In this study, a field experiment was designed to assess hygrothermal behaviors of five highly insulated test wall panels under Marine climatic zone of, Burnaby, British Columbia. Full size wall panel specimens of ‘double-stud’ wood-frame were instrumented with moisture and temperature sensors and filled with Dense Cellulose Insulation (DCI) and Low-Density Spray Polyurethane Foam Insulation (LD SPFI) under different vapour control layer scenarios of 4-mil Polyethylene film, Smart Vapour Retarder (SVR), and none. All test panels were exposed to the 4 controlled indoor and the actual outdoor climates and their hygrothermal response was recorded and analysed from 01 Sept 2016 to 31 May 2017.
The experimental results suggested DCI is a proper insulation material provided that it is equipped with a dedicated interior vapour barrier. The results also suggested while both DCI had LD SPF had acceptable moisture behaviour; DCI had slightly better performance than LD SPF. As for vapour control strategies, Smart Vapour Retarder (SVR) did not show an obvious advantage over 4-mil Polyethylene film and in some cases was slightly outperformed by polyethylene hygrothermally. As a general comment, the exterior sheathing board, plywood had the highest moisture activity and all other components, mainly the exterior and interior studs and plates remained in safe moisture ranges throughout the test period., Insulation, Dense Cellulose Insulation, Low-Density Spray Polyurethane Foam Insulation, Hygrothermal performance
This research is motivated from preliminary teamwork on analyzing the “Performance Gap” of three high-performance buildings, which are currently under operation. All three buildings are facing operational challenges that are not unusual considering the complexity of their systems. However, evidence from design documents, an existing energy model, and operational data suggests that their performance is not entirely reflecting the design intent. This research follows the premise that there is a need to design buildings as systems-of-systems to be able to understand, interpret, quantify, design, and fine-tune the dynamic couplings between systems. This research was dedicated to a high-performance academic building (HPAB) – one of the above three buildings – as a case-study to gain understanding on the complexities of systems coupling, and learn and apply dynamic simulation-based systems coupling tools and methods. The main focus of the study is the classrooms because of the existing evidence on the significant impact of indoor environmental comfort on student performance in academic facilities.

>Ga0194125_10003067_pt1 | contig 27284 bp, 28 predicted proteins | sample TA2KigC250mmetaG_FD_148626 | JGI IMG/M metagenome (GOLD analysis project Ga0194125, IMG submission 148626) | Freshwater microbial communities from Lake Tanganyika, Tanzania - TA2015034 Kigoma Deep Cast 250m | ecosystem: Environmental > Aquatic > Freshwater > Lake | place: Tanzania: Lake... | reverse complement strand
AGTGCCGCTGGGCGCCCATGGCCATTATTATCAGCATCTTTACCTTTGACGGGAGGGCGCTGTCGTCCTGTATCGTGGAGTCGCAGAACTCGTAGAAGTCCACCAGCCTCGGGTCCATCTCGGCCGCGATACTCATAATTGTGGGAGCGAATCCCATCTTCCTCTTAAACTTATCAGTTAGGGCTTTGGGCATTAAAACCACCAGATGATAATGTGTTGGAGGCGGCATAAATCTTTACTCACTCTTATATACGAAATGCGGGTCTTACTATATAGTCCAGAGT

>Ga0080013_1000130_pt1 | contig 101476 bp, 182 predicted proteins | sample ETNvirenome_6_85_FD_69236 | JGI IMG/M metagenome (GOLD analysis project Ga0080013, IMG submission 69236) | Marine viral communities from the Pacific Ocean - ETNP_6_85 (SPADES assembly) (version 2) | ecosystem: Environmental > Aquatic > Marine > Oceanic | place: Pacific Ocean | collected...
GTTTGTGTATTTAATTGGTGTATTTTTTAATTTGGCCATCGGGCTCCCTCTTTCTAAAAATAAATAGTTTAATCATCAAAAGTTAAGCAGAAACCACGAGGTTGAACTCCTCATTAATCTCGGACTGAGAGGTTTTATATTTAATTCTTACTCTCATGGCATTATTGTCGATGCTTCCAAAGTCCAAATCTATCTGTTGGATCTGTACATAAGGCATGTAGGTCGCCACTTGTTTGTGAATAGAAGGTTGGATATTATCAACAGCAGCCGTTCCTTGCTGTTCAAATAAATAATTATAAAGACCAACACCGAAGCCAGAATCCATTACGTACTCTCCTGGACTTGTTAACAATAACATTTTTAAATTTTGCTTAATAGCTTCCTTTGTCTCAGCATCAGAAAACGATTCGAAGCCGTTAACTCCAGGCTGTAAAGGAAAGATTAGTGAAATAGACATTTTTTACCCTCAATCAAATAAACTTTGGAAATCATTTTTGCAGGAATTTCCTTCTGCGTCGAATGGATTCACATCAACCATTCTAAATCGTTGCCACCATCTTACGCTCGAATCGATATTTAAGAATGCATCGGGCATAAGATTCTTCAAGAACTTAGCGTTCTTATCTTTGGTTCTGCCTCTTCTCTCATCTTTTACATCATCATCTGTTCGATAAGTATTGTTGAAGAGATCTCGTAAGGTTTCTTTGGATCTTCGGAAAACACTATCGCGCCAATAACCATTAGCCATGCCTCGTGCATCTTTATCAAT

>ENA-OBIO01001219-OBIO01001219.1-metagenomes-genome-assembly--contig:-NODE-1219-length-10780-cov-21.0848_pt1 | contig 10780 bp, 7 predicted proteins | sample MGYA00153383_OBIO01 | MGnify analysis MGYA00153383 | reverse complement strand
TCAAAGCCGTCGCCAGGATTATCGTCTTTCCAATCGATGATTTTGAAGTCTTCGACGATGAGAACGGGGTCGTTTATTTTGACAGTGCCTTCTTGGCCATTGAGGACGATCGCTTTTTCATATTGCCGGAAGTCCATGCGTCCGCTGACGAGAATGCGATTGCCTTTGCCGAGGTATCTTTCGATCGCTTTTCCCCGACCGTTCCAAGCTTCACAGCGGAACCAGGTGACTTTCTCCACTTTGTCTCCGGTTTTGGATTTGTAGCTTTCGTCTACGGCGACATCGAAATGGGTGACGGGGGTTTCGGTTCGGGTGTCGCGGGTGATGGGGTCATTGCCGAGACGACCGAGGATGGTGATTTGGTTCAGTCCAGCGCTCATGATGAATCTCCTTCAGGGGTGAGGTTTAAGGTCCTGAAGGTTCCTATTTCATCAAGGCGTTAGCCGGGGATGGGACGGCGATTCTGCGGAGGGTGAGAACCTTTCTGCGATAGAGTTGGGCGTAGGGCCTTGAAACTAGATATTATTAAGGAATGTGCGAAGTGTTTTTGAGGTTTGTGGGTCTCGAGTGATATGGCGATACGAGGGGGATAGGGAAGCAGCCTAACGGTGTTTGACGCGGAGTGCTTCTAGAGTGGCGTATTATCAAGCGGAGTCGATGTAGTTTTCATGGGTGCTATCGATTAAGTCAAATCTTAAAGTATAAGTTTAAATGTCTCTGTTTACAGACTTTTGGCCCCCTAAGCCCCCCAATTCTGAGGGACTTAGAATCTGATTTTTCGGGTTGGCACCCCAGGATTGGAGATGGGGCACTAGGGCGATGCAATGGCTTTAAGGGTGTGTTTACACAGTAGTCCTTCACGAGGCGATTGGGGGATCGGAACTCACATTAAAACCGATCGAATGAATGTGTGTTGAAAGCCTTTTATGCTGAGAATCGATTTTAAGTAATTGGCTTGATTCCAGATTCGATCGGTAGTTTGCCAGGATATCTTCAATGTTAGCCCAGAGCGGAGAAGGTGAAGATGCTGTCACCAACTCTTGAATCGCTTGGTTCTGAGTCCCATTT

The HPAB case-study building incorporates, at the source side, ground-coupled water-to-water heat pumps (WWHP) and solar-thermal as primary means of heating, with boiler used as a backup source. Cooling is provided by the cold side of the WWHP system. On the demand side, heating and cooling are delivered via thermally active radiant floors; while air handling systems take care of the ventilation and de/humidification needs, and provide supplementary heating and cooling. The building was initially designed to rely on natural ventilation for summer cooling; however, designers realized that natural ventilation alone was not able to meet the building cooling demands in the summer. Nevertheless, the building has operable windows and a central atrium that seems to be collecting the air from the individual spaces and exhausting it after some heat recovery.
The thermally active building is not adequately meeting the demands from some critical zones. Furthermore, the operation is not consistent with the reduced hours of summer operation of an academic building. These and other observations on the building indicate that the air and radiant systems are not operating in synergy. Existing industry practices in building controls systems, and the research literature show limited evidence of efforts to attempt to harmonize these two complementary systems.
Simulation was used to re-create the HPAB building’s mechanical system response in two levels: a classroom-level model, and a Whole Building Energy Model (WBEM). The implementation was in EnergyPlus modeling software. Design documents, and historic operational data from the building automation system (BAS) were used for calibration. In this work, various features of Energy Management System (EMS) module of EnergyPlus has been utilized to create a responsive mechanical system control within the simulation. In the end, the typical responses of the building spaces could be accurately recreated in the simulation for both models.
In the next step, testing different controls approaches – labelled as Strategies – and comparing them with defined comfort and stability metrics showed that harmonizing the air and radiant systems, in addition to increasing the consistency of the radiant system operation, results in improvement to the system operation without sacrificing the comfort.